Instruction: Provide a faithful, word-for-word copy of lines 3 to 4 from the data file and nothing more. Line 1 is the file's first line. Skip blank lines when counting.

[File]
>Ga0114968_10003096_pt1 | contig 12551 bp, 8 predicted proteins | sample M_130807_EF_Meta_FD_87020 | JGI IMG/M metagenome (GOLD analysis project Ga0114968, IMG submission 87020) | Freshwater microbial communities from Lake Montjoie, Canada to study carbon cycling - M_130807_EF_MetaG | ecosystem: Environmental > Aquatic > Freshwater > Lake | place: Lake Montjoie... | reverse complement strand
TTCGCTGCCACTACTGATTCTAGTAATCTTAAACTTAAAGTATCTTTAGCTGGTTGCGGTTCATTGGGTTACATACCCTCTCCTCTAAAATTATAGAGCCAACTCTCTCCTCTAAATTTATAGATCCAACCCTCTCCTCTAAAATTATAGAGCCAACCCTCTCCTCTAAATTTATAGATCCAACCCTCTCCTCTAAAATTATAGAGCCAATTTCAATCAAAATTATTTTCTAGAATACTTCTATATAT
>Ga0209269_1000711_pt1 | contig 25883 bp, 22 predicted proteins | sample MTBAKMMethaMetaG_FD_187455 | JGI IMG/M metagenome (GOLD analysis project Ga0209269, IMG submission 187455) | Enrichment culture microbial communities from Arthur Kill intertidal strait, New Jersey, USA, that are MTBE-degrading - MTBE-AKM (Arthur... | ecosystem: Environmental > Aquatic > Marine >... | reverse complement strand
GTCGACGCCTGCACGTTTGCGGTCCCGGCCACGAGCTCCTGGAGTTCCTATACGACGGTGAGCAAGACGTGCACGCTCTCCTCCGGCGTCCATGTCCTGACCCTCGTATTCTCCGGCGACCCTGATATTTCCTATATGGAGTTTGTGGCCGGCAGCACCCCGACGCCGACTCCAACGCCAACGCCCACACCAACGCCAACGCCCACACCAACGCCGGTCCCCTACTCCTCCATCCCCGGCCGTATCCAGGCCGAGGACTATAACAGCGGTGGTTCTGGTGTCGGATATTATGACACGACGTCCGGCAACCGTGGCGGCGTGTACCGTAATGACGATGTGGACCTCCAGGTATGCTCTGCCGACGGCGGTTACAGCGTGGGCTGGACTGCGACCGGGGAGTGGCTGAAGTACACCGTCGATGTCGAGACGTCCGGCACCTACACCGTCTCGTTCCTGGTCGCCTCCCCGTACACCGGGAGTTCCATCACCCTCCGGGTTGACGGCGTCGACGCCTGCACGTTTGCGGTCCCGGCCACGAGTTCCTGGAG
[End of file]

>Ga0209269_1000711_pt1 | contig 25883 bp, 22 predicted proteins | sample MTBAKMMethaMetaG_FD_187455 | JGI IMG/M metagenome (GOLD analysis project Ga0209269, IMG submission 187455) | Enrichment culture microbial communities from Arthur Kill intertidal strait, New Jersey, USA, that are MTBE-degrading - MTBE-AKM (Arthur... | ecosystem: Environmental > Aquatic > Marine >... | reverse complement strand
GTCGACGCCTGCACGTTTGCGGTCCCGGCCACGAGCTCCTGGAGTTCCTATACGACGGTGAGCAAGACGTGCACGCTCTCCTCCGGCGTCCATGTCCTGACCCTCGTATTCTCCGGCGACCCTGATATTTCCTATATGGAGTTTGTGGCCGGCAGCACCCCGACGCCGACTCCAACGCCAACGCCCACACCAACGCCAACGCCCACACCAACGCCGGTCCCCTACTCCTCCATCCCCGGCCGTATCCAGGCCGAGGACTATAACAGCGGTGGTTCTGGTGTCGGATATTATGACACGACGTCCGGCAACCGTGGCGGCGTGTACCGTAATGACGATGTGGACCTCCAGGTATGCTCTGCCGACGGCGGTTACAGCGTGGGCTGGACTGCGACCGGGGAGTGGCTGAAGTACACCGTCGATGTCGAGACGTCCGGCACCTACACCGTCTCGTTCCTGGTCGCCTCCCCGTACACCGGGAGTTCCATCACCCTCCGGGTTGACGGCGTCGACGCCTGCACGTTTGCGGTCCCGGCCACGAGTTCCTGGAG